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Kentucky Wildcats Basketball: Previewing Their Road to the Final Four

A look at what a path to the Final Four will look like if UK is going to make a deep run.

NCAA Basketball: SEC Conference Tournament Championship-Tennessee vs Kentucky Billy Hurst-USA TODAY Sports

On Sunday, the Kentucky Wildcats dropped the Tennessee Volunteers, 77-72, to win their fourth consecutive SEC Championship.

That night, however, the Cats received the fifth seed in the South Region of the Bracket for this year’s NCAA Tournament. With a quality upset over the Volunteers, fueled by a tournament run of routing a tournament team like Alabama, many would have thought the Wildcats would have received a better seed that didn’t bring them the toughest road they’ve likely ever seen to the Final Four.

However, in order to reach San Antonio, head coach John Calipari will likely have to string together some of the best coaching performances of his decorated career.

First Round

Davidson Wildcats (21-11)

The fifth seed Kentucky Wildcats will take on the 12th seed Davidson Wildcats Thursday night at 7:10 P.M. EDT. The game will be played in Boise, ID, a long way from Lexington. Defense will be key for Kentucky, as Davidson scores 77 points per game and shoots over 39% from behind the arc. Davidson is also stingy on defense, giving up only 67.9 points per game this season. Their offense is efficient, ranking 12th in the country with just over 17 assists per game.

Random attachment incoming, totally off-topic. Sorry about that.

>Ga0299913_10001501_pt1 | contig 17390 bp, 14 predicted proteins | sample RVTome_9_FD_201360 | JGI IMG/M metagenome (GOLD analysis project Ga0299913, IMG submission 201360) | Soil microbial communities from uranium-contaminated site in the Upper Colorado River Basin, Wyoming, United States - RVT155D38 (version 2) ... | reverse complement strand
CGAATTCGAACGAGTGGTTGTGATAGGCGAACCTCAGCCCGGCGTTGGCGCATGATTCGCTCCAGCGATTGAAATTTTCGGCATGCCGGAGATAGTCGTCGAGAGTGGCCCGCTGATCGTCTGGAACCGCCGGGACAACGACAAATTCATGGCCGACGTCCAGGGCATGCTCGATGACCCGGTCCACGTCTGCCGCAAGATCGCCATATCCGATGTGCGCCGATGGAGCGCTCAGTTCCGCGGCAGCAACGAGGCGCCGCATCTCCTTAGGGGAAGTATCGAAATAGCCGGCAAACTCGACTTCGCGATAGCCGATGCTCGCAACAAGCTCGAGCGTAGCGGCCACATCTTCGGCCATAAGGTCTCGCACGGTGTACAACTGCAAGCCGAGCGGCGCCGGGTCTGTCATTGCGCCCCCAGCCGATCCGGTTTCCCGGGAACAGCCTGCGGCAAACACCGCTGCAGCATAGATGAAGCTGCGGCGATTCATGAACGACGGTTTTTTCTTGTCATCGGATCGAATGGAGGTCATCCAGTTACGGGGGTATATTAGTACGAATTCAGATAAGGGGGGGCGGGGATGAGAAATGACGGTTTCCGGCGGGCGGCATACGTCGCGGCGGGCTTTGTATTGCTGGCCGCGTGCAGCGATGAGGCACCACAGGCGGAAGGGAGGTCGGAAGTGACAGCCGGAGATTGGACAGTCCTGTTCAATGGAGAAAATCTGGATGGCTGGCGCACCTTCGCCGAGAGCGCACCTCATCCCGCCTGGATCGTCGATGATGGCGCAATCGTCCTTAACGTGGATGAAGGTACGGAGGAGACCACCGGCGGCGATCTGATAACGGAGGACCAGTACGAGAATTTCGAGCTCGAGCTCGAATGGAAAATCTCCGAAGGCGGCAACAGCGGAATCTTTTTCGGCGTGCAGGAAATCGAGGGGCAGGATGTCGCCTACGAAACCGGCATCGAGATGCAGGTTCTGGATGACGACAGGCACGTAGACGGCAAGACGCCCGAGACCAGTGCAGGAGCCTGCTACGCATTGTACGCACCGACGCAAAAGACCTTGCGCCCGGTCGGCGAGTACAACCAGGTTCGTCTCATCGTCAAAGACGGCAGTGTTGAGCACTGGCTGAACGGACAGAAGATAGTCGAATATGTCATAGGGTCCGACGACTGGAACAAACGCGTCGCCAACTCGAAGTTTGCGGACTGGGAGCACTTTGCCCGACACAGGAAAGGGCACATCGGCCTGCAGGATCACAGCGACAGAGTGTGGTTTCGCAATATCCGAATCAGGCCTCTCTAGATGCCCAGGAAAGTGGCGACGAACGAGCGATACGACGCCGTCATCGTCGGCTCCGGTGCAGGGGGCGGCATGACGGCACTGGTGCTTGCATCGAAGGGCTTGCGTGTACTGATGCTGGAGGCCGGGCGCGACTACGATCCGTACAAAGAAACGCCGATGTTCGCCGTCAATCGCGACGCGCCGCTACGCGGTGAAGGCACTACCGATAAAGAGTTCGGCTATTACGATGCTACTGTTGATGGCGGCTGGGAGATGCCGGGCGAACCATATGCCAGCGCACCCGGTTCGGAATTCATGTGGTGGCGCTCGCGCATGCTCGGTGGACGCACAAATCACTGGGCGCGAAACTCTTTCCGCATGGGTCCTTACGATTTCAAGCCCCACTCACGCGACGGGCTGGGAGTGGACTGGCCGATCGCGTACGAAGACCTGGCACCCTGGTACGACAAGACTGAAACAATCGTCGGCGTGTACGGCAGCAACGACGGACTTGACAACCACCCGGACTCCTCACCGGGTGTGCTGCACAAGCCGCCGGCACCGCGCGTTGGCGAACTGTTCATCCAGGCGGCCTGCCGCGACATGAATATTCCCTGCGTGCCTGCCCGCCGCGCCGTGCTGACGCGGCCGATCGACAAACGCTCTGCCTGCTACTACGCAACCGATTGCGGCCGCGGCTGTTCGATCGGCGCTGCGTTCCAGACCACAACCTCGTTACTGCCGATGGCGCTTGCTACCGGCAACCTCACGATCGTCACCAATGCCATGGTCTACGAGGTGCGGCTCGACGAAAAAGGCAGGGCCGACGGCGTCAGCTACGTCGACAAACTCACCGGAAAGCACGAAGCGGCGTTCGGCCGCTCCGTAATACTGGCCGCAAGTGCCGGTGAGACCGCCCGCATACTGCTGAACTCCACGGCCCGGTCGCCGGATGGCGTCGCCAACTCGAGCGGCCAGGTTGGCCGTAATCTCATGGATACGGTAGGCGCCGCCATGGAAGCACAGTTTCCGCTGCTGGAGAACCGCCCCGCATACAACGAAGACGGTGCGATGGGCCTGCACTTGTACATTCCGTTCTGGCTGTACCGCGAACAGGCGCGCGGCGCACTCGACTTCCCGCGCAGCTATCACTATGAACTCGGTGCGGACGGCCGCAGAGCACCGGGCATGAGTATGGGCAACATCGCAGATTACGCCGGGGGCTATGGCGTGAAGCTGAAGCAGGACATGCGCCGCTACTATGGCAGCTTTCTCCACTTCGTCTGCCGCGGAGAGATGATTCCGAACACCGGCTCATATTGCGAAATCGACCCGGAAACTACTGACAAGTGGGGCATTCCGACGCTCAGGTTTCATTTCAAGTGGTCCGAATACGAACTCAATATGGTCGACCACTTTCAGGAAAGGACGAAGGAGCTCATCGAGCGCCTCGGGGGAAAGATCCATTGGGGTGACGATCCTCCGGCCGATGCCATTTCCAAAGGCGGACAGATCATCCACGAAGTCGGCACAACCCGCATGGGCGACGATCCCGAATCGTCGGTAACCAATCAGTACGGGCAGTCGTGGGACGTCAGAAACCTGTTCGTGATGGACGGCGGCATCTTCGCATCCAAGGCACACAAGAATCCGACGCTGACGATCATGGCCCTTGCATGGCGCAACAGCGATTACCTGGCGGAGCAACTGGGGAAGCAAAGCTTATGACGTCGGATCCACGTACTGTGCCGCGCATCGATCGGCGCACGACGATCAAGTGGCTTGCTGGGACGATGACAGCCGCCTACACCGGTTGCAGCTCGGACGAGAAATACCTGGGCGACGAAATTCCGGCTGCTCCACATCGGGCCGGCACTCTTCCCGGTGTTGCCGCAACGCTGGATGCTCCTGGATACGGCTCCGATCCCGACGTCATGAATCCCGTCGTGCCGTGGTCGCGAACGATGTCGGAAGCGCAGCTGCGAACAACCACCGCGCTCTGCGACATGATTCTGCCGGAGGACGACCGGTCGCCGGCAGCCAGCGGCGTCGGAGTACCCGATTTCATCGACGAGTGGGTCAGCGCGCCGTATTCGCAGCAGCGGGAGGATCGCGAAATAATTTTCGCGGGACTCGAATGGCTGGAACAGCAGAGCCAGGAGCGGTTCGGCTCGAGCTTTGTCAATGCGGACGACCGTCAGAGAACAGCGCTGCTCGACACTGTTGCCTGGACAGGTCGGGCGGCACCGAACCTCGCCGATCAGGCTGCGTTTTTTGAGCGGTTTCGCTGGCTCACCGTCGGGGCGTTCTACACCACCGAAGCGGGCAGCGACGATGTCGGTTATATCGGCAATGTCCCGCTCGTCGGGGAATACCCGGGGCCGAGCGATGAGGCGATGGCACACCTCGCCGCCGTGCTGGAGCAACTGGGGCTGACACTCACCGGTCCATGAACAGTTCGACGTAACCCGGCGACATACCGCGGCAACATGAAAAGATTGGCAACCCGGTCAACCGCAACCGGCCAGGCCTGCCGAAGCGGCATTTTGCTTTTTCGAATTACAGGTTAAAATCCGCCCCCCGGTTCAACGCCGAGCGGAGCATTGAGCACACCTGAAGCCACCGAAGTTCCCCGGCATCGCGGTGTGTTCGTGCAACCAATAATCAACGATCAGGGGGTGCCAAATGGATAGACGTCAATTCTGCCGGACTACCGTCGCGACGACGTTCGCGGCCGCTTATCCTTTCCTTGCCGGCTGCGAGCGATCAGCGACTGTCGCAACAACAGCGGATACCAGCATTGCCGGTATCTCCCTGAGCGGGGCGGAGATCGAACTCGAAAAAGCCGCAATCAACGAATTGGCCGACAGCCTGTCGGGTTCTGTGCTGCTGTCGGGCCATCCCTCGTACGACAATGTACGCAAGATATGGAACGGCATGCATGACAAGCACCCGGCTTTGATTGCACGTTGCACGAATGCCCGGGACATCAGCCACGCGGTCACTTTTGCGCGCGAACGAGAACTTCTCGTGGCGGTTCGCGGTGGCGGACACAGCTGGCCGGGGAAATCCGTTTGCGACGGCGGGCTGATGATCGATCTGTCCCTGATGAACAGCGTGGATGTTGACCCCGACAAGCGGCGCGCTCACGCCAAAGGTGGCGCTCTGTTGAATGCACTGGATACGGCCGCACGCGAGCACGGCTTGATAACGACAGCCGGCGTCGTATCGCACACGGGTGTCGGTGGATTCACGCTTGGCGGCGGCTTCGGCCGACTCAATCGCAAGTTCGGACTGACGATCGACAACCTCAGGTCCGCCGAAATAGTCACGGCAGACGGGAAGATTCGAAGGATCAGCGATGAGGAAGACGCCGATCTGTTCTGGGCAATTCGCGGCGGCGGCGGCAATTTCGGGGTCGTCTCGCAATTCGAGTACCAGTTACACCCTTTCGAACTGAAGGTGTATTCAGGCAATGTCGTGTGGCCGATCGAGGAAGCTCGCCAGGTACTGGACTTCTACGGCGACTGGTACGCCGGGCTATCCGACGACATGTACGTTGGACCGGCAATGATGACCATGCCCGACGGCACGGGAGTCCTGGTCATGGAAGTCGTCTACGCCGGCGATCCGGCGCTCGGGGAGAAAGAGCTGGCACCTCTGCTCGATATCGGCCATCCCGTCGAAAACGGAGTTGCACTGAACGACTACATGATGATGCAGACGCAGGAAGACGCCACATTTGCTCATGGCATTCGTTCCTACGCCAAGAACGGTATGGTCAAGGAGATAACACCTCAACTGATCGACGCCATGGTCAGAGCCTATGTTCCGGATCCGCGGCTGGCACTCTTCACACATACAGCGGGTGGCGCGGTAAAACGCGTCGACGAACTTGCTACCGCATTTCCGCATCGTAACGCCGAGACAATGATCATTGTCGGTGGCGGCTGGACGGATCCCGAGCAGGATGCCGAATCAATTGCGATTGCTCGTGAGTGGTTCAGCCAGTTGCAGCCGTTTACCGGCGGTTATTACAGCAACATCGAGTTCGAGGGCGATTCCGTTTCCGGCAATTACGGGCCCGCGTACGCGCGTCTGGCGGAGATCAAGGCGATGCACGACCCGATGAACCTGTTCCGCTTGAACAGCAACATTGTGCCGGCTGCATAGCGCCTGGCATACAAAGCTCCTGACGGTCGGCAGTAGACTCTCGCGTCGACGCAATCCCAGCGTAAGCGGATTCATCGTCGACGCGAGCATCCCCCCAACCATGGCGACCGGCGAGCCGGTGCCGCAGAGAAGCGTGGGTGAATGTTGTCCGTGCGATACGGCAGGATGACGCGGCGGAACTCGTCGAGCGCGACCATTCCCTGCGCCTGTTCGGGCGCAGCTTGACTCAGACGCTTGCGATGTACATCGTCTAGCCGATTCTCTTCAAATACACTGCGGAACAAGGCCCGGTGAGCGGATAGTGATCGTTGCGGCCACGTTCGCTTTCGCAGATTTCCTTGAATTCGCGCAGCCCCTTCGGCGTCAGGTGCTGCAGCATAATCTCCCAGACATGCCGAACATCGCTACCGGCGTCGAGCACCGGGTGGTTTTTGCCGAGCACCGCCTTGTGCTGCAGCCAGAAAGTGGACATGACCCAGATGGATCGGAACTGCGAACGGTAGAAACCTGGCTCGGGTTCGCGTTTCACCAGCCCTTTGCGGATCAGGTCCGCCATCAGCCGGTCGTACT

The key for Kentucky will be their length in locking up Davidson’s offense.

Luckily for Kentucky, Davidson’s big weakness is on the glass. They rank 306th in rebounding at 32.8 per game. With Kentucky’s elite size inside, even if Jarred Vanderbilt doesn’t play, it should be good enough to play a major role in setting the tone early. Sophomores Sacha Killeya-Jones and Wenyen Gabriel came up huge late in Kentucky’s SEC finale with Tennessee. Calipari will likely look to both of them throughout the game with freshman Nick Richards struggling as of late.

Davidson is well-coached, has multiple upperclassmen and has a legitimate chance of pulling out a victory. With that being said, Calipari is 81-1 against teams who are not in a Power 5 conference. His one loss was in the NIT Tournament to Robert Morris. Kentucky is also hellacious on defense and is full of momentum riding into Boise.

Prediction: Kentucky 71, Davidson 58

Second Round

Arizona Wildcats (27-7)

The Pac-12 champions have the best player in the country: DeAndre Ayton. Ayton is averaging over 20 points and more than 11 rebounds per contest. He’s shooting over 61% from the floor, 74% from the free throw line and 36% from three point range. Ayton is not just an offensive player. His 1.9 blocks per game far and away lead the team and it’s almost impossible to take the ball to the rim without feeling his monstrous presence. Ayton can do it all and is sure to be the first or second overall pick. Watching him in March will be fun, but could certainly doom the Kentucky Wildcats in a potential second round matchup.